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Fire Pink
Silene virginica

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Fire PinkWell-named, the Fire Pinks are in full bloom by mid-spring, blazing out like wildfire sparks along leaf-covered dry slopes. They're fairly common, hard to miss, and will continue blooming well into summer, though they stand out less once the full tree canopy has closed in. They prefer drier, sunnier locations - east-facing slopes and roadsides are a good bet. The plants are generally about a foot high at blooming time, with one to several main stalks, each of which can have one to several crimson flowers. The leaves are dark green, long-oval, and smooth, mostly basal with some opposite pairs where the stems branch. The flowers consists of 5 petals, each of which has a deep notch at the end. Fire Pink is a true member of the Pink family, or Caryophyllaceae. Other members include Chickweed, Soapwort, and Campion.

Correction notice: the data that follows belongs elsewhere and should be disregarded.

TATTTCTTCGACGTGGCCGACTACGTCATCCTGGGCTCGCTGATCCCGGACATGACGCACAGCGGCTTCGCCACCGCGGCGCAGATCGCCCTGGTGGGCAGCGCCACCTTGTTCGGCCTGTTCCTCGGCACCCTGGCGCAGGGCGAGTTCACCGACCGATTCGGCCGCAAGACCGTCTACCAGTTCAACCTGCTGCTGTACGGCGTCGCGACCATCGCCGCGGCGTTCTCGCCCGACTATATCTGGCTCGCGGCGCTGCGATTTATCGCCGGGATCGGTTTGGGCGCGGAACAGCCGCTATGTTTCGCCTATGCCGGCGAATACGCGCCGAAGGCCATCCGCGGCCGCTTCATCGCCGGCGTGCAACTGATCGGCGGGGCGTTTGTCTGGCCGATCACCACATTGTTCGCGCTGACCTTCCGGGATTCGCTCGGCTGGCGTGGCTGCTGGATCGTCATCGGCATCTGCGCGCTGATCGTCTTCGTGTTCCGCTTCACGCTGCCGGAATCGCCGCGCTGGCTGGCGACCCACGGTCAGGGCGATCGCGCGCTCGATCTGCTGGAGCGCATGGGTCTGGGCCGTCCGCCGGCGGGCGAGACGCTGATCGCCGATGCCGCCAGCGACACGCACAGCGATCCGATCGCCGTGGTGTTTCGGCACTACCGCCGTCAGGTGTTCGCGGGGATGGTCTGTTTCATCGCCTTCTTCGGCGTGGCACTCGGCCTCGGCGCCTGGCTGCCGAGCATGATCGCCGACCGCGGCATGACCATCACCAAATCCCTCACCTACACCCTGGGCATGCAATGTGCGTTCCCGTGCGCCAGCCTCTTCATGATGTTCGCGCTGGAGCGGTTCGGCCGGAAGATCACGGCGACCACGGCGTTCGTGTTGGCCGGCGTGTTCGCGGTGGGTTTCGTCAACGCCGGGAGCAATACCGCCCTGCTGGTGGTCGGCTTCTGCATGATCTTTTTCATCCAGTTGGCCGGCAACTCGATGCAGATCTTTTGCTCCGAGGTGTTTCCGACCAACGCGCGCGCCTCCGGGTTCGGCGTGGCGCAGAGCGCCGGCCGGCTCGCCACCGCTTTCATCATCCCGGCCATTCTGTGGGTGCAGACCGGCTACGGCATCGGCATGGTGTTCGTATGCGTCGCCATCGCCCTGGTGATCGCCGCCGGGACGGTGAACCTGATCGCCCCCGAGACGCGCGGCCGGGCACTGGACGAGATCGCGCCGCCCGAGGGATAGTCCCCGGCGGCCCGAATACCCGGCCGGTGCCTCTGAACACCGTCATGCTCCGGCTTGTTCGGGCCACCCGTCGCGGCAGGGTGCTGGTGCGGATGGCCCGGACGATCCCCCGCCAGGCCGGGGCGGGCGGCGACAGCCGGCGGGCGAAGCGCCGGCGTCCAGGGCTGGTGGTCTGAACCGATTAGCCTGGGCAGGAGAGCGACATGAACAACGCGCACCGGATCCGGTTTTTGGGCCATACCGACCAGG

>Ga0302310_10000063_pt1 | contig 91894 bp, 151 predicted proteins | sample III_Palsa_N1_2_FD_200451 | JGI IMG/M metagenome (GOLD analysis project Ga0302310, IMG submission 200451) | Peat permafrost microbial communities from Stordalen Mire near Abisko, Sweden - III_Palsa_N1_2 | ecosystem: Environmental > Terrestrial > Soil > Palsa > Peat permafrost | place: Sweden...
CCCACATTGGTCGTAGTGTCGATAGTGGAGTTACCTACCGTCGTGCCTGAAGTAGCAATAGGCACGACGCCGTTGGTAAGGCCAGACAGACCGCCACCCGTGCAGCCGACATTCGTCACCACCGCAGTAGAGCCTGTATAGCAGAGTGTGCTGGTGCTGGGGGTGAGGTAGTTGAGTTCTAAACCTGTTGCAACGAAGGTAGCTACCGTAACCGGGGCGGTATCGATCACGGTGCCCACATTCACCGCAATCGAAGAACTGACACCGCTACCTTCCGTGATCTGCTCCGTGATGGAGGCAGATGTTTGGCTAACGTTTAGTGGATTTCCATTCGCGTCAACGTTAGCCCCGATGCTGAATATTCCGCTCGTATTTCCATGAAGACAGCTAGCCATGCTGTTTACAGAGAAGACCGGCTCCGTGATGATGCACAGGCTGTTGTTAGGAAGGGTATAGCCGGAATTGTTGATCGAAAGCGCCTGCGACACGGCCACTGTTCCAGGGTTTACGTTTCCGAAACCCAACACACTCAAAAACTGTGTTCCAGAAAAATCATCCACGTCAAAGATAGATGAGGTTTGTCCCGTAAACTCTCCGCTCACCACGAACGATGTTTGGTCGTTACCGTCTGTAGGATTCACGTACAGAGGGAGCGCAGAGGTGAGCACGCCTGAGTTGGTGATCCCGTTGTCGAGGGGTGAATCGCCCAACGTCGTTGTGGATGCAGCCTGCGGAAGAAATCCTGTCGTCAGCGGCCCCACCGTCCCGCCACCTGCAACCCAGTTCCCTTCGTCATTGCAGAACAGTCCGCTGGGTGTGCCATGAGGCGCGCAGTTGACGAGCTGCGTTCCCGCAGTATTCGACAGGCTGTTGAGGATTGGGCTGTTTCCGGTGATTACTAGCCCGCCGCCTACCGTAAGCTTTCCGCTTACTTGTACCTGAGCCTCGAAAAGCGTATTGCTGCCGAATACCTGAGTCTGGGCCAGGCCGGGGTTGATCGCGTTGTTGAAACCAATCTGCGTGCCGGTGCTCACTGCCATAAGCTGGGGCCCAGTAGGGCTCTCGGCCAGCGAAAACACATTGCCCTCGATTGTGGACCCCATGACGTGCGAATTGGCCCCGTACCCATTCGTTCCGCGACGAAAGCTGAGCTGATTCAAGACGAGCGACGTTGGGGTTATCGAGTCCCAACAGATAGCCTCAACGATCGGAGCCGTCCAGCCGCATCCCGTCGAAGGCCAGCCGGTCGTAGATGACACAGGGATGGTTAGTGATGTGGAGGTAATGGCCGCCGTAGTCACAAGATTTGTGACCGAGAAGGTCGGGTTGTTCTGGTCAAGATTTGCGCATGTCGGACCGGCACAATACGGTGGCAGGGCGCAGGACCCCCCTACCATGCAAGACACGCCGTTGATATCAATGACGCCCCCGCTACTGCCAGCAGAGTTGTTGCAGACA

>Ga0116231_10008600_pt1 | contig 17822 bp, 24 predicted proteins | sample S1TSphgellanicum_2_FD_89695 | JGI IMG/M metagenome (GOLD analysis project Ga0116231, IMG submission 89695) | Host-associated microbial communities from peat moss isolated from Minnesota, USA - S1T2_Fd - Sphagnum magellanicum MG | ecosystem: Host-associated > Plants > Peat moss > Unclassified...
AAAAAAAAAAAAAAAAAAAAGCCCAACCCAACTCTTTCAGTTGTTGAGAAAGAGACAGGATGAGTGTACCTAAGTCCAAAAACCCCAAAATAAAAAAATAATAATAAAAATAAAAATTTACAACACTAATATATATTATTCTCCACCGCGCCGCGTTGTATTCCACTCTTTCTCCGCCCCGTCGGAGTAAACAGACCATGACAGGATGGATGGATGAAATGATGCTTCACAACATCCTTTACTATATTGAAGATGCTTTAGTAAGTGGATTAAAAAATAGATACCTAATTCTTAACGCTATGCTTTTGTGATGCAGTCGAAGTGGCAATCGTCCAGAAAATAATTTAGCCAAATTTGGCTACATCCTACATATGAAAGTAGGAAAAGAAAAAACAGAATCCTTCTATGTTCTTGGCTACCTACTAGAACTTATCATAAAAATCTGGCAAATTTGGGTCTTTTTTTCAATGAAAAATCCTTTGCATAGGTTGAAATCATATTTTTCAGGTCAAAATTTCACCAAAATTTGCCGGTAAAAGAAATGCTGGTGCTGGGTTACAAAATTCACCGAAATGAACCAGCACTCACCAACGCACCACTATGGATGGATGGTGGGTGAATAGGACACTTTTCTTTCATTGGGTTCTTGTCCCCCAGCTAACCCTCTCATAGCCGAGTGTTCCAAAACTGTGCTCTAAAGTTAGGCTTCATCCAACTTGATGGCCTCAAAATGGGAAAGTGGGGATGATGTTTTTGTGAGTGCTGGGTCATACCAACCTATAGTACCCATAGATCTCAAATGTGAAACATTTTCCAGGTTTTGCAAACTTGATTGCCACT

A note on the nomenclature (naming conventions) on this site: Scientific names and classifications are constantly being argued and changed, and it drives me nuts. Although I use many different sources for knowledge, for naming consistency  I  use the  "Manual of the Vascular Flora of the Carolinas" by Radford, Ahles and Bell, 1968 edition. This book is a well-established authority for the plants of our region and I've been using it for years. If for some reason I must use a different source for a particular plant, I will make note of it within the descriptive text. Don't like it? Tough!

Fiona Dudley
986 Reems Creek Road
Weaverville NC 28787


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